Reissued and Revisited: Tonto’s Expanding Head Band’s Zero Time

Oct 09, 2013 By Austin Trunick Bookmark and Share

Tonto’s Expanding Head Band were Malcolm Cecil and Robert Margouleff, producers and session artists working in New York when this strange electronic album was recorded in the early 1970s. T.O.N.T.O. himself was the duo’s main synthesizer—an acronym for “The Original New Timbral Orchestra”—a room-sized instrument (somewhat resembling the cockpit of a rocketship out of a science fiction film) and among the first of its kind to produce polyphonic sounds.

Zero Time, the first of two albums put out by Tonto’s Expanding Head Band, worked as a marketing tool for the duo and their unique machine, and caught the ear of several big-name artists. Most notably, Stevie Wonder was a fan, and went on to hire Cecil and Margouleff as co-producers for his own synth-centric classics Innervisions, Music of My Mind, and Talking Book. T.O.N.T.O. would later be used by Devo, and currently resides in its own studio near Woodstock.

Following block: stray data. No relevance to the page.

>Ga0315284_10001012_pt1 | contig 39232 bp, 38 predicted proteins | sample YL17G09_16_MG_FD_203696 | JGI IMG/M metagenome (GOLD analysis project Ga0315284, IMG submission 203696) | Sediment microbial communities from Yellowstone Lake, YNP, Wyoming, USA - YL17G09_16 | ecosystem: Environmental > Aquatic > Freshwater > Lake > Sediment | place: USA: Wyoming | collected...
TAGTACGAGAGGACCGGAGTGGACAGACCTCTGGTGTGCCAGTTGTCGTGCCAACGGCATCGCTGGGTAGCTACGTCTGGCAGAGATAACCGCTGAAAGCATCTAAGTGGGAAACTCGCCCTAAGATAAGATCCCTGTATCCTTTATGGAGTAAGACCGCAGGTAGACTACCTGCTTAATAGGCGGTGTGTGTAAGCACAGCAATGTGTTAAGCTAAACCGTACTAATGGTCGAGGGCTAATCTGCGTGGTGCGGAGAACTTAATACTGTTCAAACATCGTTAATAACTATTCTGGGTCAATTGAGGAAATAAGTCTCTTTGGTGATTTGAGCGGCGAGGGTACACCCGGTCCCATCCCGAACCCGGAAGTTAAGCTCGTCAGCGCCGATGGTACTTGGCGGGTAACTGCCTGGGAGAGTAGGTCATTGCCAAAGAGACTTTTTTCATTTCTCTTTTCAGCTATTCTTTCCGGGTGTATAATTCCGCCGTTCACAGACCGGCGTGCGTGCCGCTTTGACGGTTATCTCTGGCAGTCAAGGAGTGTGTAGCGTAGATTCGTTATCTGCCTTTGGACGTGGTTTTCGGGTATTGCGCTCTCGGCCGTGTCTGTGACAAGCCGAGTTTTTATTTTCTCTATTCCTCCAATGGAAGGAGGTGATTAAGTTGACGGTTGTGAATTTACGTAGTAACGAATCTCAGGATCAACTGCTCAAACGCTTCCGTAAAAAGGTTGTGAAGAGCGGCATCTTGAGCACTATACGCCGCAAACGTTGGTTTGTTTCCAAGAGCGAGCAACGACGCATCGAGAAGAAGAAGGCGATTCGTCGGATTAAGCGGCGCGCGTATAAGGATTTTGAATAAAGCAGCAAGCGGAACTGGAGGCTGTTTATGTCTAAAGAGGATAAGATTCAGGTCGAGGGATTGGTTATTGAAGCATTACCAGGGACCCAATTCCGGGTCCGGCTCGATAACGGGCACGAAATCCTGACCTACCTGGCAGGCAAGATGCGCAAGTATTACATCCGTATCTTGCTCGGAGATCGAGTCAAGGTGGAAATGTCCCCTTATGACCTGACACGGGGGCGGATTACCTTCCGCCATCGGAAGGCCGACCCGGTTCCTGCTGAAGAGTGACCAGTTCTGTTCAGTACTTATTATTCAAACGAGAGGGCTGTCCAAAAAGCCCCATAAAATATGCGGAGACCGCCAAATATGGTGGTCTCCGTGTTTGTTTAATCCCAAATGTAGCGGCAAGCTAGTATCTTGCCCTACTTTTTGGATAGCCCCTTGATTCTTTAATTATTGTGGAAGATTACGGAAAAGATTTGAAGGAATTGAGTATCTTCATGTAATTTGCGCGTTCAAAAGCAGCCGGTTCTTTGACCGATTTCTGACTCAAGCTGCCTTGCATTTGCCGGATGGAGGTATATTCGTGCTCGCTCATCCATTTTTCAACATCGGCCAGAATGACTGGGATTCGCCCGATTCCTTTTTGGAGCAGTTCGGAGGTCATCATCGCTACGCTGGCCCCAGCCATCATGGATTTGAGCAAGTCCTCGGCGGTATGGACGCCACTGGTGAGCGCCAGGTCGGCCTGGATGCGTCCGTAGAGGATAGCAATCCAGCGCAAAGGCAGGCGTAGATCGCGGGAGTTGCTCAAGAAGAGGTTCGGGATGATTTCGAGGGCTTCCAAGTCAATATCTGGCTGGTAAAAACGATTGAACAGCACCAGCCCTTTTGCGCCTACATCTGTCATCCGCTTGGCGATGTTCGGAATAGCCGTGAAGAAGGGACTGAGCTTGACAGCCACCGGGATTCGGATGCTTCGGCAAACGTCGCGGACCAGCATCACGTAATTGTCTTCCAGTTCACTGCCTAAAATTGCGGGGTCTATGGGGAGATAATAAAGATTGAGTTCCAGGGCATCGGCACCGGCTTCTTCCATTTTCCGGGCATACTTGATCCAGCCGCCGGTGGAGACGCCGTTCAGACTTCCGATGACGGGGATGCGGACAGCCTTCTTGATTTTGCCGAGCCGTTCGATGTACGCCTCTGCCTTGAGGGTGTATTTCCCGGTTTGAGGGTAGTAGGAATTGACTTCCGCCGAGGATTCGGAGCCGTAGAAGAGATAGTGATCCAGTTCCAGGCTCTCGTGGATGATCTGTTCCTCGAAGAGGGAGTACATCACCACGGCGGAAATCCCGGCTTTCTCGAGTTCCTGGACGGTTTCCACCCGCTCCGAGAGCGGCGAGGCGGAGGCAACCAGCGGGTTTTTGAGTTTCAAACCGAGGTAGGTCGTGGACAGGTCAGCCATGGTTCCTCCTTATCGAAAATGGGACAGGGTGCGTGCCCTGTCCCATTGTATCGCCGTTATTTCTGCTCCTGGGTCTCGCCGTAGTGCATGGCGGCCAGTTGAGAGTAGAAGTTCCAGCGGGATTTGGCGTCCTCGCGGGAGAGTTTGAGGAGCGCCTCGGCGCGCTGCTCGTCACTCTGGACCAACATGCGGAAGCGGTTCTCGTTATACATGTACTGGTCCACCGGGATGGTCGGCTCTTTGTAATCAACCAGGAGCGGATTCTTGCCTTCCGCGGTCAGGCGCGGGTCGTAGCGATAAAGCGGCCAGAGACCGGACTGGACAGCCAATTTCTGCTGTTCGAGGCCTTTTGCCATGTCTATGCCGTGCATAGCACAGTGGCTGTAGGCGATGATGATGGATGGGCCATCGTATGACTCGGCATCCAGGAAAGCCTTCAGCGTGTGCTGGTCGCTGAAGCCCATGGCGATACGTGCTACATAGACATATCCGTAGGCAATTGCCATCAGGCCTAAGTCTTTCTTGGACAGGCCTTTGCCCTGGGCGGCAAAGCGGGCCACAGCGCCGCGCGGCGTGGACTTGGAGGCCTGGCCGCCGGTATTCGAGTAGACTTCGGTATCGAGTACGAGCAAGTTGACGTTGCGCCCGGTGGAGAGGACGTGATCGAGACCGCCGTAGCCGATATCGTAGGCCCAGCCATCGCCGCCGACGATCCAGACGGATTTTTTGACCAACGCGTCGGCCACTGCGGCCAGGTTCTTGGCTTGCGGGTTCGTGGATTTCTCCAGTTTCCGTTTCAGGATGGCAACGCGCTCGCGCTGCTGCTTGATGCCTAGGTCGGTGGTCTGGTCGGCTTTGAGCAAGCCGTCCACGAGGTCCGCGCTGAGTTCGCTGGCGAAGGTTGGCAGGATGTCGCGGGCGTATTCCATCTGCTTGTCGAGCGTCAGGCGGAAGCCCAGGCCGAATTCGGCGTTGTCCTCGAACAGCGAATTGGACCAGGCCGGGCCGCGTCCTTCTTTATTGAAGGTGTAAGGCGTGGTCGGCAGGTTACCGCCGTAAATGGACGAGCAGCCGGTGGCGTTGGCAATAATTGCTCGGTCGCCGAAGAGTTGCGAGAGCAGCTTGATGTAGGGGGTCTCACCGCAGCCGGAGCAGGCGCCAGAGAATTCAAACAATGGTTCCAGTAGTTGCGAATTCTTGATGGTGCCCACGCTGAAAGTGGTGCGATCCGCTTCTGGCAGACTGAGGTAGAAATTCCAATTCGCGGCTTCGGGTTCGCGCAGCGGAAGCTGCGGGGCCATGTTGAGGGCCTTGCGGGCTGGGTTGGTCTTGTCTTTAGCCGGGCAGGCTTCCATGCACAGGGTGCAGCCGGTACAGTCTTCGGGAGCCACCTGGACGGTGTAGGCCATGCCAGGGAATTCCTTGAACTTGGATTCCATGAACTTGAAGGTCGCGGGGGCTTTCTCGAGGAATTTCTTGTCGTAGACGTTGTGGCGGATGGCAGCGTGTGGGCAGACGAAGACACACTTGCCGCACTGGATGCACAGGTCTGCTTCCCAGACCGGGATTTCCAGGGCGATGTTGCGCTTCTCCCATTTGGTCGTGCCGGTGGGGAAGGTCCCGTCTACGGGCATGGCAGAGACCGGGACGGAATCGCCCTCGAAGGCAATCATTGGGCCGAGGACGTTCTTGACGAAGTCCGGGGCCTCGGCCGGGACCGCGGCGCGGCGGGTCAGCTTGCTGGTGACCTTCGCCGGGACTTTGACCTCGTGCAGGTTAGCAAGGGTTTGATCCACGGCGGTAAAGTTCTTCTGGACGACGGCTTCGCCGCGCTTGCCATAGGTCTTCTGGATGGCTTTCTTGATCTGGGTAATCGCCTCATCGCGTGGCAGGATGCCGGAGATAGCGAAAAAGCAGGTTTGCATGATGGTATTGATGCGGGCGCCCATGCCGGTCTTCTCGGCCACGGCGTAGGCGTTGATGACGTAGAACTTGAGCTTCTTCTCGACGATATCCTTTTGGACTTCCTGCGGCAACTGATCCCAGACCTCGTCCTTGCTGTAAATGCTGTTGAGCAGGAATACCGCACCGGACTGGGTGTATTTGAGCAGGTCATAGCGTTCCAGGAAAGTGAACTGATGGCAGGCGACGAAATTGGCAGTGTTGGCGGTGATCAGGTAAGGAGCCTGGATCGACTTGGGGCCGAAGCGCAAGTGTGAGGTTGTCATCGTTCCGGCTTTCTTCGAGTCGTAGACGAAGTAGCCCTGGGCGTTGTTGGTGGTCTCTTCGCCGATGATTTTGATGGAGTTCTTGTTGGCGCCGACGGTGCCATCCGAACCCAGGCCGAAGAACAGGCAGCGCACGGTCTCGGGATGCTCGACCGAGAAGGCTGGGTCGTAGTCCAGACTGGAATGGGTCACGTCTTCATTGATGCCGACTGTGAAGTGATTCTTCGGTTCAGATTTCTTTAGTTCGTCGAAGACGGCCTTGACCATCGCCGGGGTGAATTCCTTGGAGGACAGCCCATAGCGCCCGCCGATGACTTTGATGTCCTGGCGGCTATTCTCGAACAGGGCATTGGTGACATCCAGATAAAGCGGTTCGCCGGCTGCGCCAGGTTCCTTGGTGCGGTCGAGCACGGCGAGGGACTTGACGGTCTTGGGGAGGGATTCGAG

Nowadays, Zero Time is more notable for its place in electronic music history than the music contained therein. Primarily instrumental—and composed totally with the T.O.N.T.O. synthesizer—the album was ahead of its time, but sounds like many, many other records to have come out since its release in 1971. The final track, “Tama,” is its best and most beautiful, but the other spacey soundscapes sound unfortunately close to mid-tier Tangerine Dream. Nonetheless, it’s an interesting curio, and Real Gone’s packaging—which includes an oral history of the group written by Richie Unterberger—does an outstanding job of putting this influential record into context.




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Pete Delaney
October 9th 2013

I remember “Zero Time”; in fact I still have the album on vinyl. It’s funny because a few months ago I was thinking about the album and was wondering if it would ever come out on CD.

I asked a few friends and work colleagues but no one could remember Tonto’s Expanding Head Band.

I don’t think you can compare what they were doing with what Tangerine Dream at that time, I think you’ll find they were way ahead of Tangerine Dream. I am a fan of TD and I own a few of their albums so I’m not trying to put them down.

This is great news that TEHB have re-issued their albums; I’ll be thinking about buying them.